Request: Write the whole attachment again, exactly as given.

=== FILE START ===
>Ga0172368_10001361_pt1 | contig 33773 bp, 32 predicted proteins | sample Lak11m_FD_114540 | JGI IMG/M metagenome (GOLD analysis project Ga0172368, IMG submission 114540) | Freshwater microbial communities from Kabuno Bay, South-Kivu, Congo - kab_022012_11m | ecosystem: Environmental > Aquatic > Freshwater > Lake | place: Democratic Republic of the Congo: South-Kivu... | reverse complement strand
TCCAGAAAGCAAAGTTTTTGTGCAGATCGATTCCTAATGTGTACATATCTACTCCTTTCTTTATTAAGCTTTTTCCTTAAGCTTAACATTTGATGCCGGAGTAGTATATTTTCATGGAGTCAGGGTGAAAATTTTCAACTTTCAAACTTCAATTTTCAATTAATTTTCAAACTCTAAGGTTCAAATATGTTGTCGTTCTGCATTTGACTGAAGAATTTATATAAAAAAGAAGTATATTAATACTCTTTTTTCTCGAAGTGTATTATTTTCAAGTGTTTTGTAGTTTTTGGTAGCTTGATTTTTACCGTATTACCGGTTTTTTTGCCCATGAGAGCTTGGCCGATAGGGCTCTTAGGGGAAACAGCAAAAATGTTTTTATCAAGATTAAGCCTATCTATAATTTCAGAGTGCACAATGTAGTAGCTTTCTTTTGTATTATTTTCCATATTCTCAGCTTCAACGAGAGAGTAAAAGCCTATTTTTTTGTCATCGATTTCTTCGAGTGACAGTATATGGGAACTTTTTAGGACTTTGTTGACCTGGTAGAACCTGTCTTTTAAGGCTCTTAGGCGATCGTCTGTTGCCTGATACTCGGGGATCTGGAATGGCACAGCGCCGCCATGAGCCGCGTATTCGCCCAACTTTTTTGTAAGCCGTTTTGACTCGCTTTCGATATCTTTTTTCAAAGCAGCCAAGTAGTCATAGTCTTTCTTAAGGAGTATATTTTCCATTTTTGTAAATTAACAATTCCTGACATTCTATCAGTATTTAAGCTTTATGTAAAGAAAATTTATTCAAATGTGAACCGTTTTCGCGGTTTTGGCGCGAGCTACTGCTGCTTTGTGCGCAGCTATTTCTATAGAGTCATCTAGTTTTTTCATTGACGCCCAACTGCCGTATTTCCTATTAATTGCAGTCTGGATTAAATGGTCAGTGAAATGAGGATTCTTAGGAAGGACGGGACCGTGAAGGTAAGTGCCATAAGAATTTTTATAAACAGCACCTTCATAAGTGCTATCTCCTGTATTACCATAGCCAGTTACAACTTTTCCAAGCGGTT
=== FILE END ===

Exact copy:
>Ga0172368_10001361_pt1 | contig 33773 bp, 32 predicted proteins | sample Lak11m_FD_114540 | JGI IMG/M metagenome (GOLD analysis project Ga0172368, IMG submission 114540) | Freshwater microbial communities from Kabuno Bay, South-Kivu, Congo - kab_022012_11m | ecosystem: Environmental > Aquatic > Freshwater > Lake | place: Democratic Republic of the Congo: South-Kivu... | reverse complement strand
TCCAGAAAGCAAAGTTTTTGTGCAGATCGATTCCTAATGTGTACATATCTACTCCTTTCTTTATTAAGCTTTTTCCTTAAGCTTAACATTTGATGCCGGAGTAGTATATTTTCATGGAGTCAGGGTGAAAATTTTCAACTTTCAAACTTCAATTTTCAATTAATTTTCAAACTCTAAGGTTCAAATATGTTGTCGTTCTGCATTTGACTGAAGAATTTATATAAAAAAGAAGTATATTAATACTCTTTTTTCTCGAAGTGTATTATTTTCAAGTGTTTTGTAGTTTTTGGTAGCTTGATTTTTACCGTATTACCGGTTTTTTTGCCCATGAGAGCTTGGCCGATAGGGCTCTTAGGGGAAACAGCAAAAATGTTTTTATCAAGATTAAGCCTATCTATAATTTCAGAGTGCACAATGTAGTAGCTTTCTTTTGTATTATTTTCCATATTCTCAGCTTCAACGAGAGAGTAAAAGCCTATTTTTTTGTCATCGATTTCTTCGAGTGACAGTATATGGGAACTTTTTAGGACTTTGTTGACCTGGTAGAACCTGTCTTTTAAGGCTCTTAGGCGATCGTCTGTTGCCTGATACTCGGGGATCTGGAATGGCACAGCGCCGCCATGAGCCGCGTATTCGCCCAACTTTTTTGTAAGCCGTTTTGACTCGCTTTCGATATCTTTTTTCAAAGCAGCCAAGTAGTCATAGTCTTTCTTAAGGAGTATATTTTCCATTTTTGTAAATTAACAATTCCTGACATTCTATCAGTATTTAAGCTTTATGTAAAGAAAATTTATTCAAATGTGAACCGTTTTCGCGGTTTTGGCGCGAGCTACTGCTGCTTTGTGCGCAGCTATTTCTATAGAGTCATCTAGTTTTTTCATTGACGCCCAACTGCCGTATTTCCTATTAATTGCAGTCTGGATTAAATGGTCAGTGAAATGAGGATTCTTAGGAAGGACGGGACCGTGAAGGTAAGTGCCATAAGAATTTTTATAAACAGCACCTTCATAAGTGCTATCTCCTGTATTACCATAGCCAGTTACAACTTTTCCAAGCGGTT